Miruku replacing animals with plants to create dairy proteins

plants to create dairy proteins

plants to create dairy proteins


Miruku, a New Zealand-based foodtech company, is applying its molecular farming process to program plant cells to be mini-factories for producing proteins and other molecules, like fats and sugars, traditionally made by animals.

The company was founded in 2020 by Amos Palfreyman, Ira Bing, Harjinder Singh, and Oded Shoseyov, who all have experience in either dairy or plant science. Its alternative dairy proteins technology is currently being developed in Miruku’s labs and greenhouses with corporate and R&D partnerships to scale and be implemented across geographies.

Its approach involves breeding and engineering plant crops to turn their cells into dairy proteins, CEO Palfreyman explained. This is different from competitors in the space that are using techniques like precision fermentation, which brews dairy inside fermentation chambers and recruiting animal cells outside of the animal itself to produce dairy building blocks in cultivation chambers.


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How Miruku is differentiating itself is by breeding new plant crops that grow real dairy building blocks directly in the plants themselves using the energy of the sun. In that sense, the company is producing proteins more efficiently than cows, thus cutting out the role of the cow to reduce reliance on animal agriculture and the consequent damage to water, soil, and atmosphere.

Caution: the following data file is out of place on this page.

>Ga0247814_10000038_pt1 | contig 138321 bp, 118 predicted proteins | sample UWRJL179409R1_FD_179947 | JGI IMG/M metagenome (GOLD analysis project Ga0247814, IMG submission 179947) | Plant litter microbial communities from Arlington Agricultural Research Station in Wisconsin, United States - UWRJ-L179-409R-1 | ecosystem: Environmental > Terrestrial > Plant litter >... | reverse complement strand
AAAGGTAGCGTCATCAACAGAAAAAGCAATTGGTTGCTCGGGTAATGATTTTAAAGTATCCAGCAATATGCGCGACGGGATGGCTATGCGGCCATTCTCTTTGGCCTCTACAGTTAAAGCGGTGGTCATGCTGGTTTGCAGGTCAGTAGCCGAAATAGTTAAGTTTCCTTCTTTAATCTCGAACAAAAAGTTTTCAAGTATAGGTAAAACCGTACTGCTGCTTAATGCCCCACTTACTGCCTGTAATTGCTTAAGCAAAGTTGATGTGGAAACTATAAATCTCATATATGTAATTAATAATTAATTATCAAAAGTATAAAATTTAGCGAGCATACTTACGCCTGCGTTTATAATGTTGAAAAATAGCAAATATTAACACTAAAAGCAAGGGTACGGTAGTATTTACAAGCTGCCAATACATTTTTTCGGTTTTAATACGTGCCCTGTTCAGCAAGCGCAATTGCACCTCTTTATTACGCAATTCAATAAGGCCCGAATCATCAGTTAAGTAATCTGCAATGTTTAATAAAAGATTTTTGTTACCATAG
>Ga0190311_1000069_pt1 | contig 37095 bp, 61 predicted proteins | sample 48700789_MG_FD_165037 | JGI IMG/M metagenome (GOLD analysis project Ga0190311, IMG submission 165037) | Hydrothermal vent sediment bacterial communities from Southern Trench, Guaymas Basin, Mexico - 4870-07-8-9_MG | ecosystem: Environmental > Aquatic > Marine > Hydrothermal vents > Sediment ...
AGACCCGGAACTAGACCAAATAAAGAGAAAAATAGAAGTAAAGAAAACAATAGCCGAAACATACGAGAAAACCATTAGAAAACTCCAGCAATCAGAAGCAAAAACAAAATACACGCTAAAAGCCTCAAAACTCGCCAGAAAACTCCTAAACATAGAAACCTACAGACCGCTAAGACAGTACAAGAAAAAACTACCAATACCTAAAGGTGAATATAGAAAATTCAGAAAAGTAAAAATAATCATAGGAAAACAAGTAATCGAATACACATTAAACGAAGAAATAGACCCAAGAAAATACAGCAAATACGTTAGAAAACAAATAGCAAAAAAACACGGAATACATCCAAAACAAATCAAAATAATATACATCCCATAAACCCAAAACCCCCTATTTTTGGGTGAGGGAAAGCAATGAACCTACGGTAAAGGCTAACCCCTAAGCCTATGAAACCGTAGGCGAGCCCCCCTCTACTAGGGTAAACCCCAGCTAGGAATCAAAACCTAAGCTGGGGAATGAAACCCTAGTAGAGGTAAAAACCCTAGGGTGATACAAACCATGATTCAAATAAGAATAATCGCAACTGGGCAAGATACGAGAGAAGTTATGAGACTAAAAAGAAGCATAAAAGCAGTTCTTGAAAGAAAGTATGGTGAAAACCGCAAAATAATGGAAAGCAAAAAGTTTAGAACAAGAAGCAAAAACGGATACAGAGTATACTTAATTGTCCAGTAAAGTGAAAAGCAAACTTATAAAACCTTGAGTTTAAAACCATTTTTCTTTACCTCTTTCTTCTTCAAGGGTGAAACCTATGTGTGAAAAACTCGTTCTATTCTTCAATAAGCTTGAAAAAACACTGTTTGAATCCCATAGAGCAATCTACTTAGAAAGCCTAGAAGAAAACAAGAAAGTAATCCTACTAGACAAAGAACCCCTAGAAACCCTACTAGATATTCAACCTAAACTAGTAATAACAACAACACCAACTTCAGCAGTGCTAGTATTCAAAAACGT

One of the challenges in foodtech is to create enough proteins or feedstock or scaffolding to scale the company. Once you generate a plant that expresses the target proteins, you then plant the seeds to scale production, whether it’s a handful of them in a greenhouse or hundreds of thousands of them in a field.

Where it gets a bit complicated is the engineering and breeding for selected traits, which often requires a trade-off between energy use and expression levels. However, Palfreyman believes Miruku’s use of computational biology and techno-economic analyses to model optimum expression levels will address that side of the scalability equation.

The company is still in development, but Palfreyman is targeting two to three years before Miruku will see its proteins used in the commercial market. But it will have prototypes and proof of concept sooner than that. He expects the first product to likely be a partnership with an existing food company to provide a protein component that the food company will roll out.

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